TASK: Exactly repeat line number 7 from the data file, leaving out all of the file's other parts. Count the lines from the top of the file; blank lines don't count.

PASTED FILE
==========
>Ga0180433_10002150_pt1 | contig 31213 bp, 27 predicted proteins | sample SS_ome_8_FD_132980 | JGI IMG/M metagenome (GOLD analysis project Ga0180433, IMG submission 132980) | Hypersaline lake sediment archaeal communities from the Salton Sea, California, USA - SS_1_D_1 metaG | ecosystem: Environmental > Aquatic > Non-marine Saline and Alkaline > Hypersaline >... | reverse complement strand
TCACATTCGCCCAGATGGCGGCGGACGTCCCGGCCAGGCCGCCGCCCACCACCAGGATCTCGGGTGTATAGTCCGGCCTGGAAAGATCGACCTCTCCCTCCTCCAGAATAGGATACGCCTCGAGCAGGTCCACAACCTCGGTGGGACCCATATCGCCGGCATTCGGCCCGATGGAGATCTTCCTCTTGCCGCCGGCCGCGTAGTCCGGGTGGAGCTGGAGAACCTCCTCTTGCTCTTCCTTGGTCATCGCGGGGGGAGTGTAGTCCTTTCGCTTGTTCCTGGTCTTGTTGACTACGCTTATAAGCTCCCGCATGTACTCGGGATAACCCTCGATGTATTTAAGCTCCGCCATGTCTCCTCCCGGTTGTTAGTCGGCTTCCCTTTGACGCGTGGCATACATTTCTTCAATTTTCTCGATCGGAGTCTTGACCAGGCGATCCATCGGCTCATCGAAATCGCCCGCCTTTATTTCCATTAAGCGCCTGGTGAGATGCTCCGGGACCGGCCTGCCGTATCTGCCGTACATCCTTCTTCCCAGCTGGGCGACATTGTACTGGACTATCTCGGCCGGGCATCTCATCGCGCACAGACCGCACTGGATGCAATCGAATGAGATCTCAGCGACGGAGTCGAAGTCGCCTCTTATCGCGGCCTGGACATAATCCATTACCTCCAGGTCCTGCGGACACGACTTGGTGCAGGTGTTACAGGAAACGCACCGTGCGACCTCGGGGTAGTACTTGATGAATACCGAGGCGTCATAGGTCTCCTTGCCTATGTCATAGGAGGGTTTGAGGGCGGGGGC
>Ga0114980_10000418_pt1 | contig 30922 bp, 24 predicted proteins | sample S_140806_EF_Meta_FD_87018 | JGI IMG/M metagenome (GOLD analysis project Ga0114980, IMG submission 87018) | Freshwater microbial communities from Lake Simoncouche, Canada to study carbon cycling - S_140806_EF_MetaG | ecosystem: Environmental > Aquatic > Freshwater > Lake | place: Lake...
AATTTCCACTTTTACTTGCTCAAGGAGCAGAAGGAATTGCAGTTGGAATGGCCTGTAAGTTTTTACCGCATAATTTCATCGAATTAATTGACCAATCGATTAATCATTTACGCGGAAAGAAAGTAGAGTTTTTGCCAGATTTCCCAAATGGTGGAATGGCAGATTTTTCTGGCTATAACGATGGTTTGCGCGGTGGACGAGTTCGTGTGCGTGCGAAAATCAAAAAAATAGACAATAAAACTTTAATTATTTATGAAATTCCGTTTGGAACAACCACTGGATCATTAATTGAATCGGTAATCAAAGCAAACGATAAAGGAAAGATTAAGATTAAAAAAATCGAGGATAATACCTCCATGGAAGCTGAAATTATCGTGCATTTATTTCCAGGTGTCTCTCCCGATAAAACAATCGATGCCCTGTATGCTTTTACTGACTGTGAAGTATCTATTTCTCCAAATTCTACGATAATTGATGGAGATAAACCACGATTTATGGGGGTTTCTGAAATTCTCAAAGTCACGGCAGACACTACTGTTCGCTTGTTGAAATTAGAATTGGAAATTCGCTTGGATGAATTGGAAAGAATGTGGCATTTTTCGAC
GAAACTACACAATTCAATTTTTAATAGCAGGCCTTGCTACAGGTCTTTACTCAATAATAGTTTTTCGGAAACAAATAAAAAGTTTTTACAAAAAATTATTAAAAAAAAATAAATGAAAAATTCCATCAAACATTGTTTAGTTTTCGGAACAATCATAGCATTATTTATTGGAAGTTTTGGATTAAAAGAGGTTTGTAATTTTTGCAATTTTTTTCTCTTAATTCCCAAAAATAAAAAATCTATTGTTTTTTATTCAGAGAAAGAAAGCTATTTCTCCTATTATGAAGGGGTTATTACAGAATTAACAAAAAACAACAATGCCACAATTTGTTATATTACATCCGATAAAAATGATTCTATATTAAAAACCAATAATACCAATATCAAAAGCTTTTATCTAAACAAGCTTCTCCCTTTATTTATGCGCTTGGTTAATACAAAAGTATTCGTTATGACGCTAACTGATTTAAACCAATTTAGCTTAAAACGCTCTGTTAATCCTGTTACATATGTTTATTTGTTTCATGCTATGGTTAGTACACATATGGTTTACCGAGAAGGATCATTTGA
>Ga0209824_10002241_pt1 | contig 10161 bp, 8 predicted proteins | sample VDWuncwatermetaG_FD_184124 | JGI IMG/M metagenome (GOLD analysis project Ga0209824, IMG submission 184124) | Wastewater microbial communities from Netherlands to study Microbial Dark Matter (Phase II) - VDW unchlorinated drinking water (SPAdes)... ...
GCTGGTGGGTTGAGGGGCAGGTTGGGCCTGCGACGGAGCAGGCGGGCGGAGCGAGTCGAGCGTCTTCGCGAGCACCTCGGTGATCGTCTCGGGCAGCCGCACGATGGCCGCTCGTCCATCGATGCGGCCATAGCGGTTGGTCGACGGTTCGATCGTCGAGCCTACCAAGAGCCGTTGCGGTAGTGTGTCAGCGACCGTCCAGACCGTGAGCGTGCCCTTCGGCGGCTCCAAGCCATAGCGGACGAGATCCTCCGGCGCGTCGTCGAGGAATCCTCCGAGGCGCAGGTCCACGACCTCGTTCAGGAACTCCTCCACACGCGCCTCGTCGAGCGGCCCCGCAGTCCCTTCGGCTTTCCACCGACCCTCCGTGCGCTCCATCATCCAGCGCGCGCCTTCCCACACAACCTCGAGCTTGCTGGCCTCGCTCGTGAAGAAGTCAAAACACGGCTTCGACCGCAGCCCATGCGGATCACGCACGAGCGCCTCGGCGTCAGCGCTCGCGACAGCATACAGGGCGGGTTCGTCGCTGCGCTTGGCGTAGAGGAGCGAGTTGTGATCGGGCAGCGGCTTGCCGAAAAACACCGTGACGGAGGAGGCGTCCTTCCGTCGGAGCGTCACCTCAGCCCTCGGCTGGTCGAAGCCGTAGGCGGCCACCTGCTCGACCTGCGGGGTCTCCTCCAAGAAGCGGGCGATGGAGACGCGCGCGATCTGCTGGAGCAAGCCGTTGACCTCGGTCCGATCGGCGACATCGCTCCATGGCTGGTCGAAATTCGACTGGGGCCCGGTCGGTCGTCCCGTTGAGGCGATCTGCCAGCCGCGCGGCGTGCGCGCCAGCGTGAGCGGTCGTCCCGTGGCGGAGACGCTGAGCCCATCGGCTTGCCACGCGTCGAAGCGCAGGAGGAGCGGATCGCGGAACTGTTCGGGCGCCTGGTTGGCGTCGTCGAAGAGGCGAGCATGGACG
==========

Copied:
GCTGGTGGGTTGAGGGGCAGGTTGGGCCTGCGACGGAGCAGGCGGGCGGAGCGAGTCGAGCGTCTTCGCGAGCACCTCGGTGATCGTCTCGGGCAGCCGCACGATGGCCGCTCGTCCATCGATGCGGCCATAGCGGTTGGTCGACGGTTCGATCGTCGAGCCTACCAAGAGCCGTTGCGGTAGTGTGTCAGCGACCGTCCAGACCGTGAGCGTGCCCTTCGGCGGCTCCAAGCCATAGCGGACGAGATCCTCCGGCGCGTCGTCGAGGAATCCTCCGAGGCGCAGGTCCACGACCTCGTTCAGGAACTCCTCCACACGCGCCTCGTCGAGCGGCCCCGCAGTCCCTTCGGCTTTCCACCGACCCTCCGTGCGCTCCATCATCCAGCGCGCGCCTTCCCACACAACCTCGAGCTTGCTGGCCTCGCTCGTGAAGAAGTCAAAACACGGCTTCGACCGCAGCCCATGCGGATCACGCACGAGCGCCTCGGCGTCAGCGCTCGCGACAGCATACAGGGCGGGTTCGTCGCTGCGCTTGGCGTAGAGGAGCGAGTTGTGATCGGGCAGCGGCTTGCCGAAAAACACCGTGACGGAGGAGGCGTCCTTCCGTCGGAGCGTCACCTCAGCCCTCGGCTGGTCGAAGCCGTAGGCGGCCACCTGCTCGACCTGCGGGGTCTCCTCCAAGAAGCGGGCGATGGAGACGCGCGCGATCTGCTGGAGCAAGCCGTTGACCTCGGTCCGATCGGCGACATCGCTCCATGGCTGGTCGAAATTCGACTGGGGCCCGGTCGGTCGTCCCGTTGAGGCGATCTGCCAGCCGCGCGGCGTGCGCGCCAGCGTGAGCGGTCGTCCCGTGGCGGAGACGCTGAGCCCATCGGCTTGCCACGCGTCGAAGCGCAGGAGGAGCGGATCGCGGAACTGTTCGGGCGCCTGGTTGGCGTCGTCGAAGAGGCGAGCATGGACG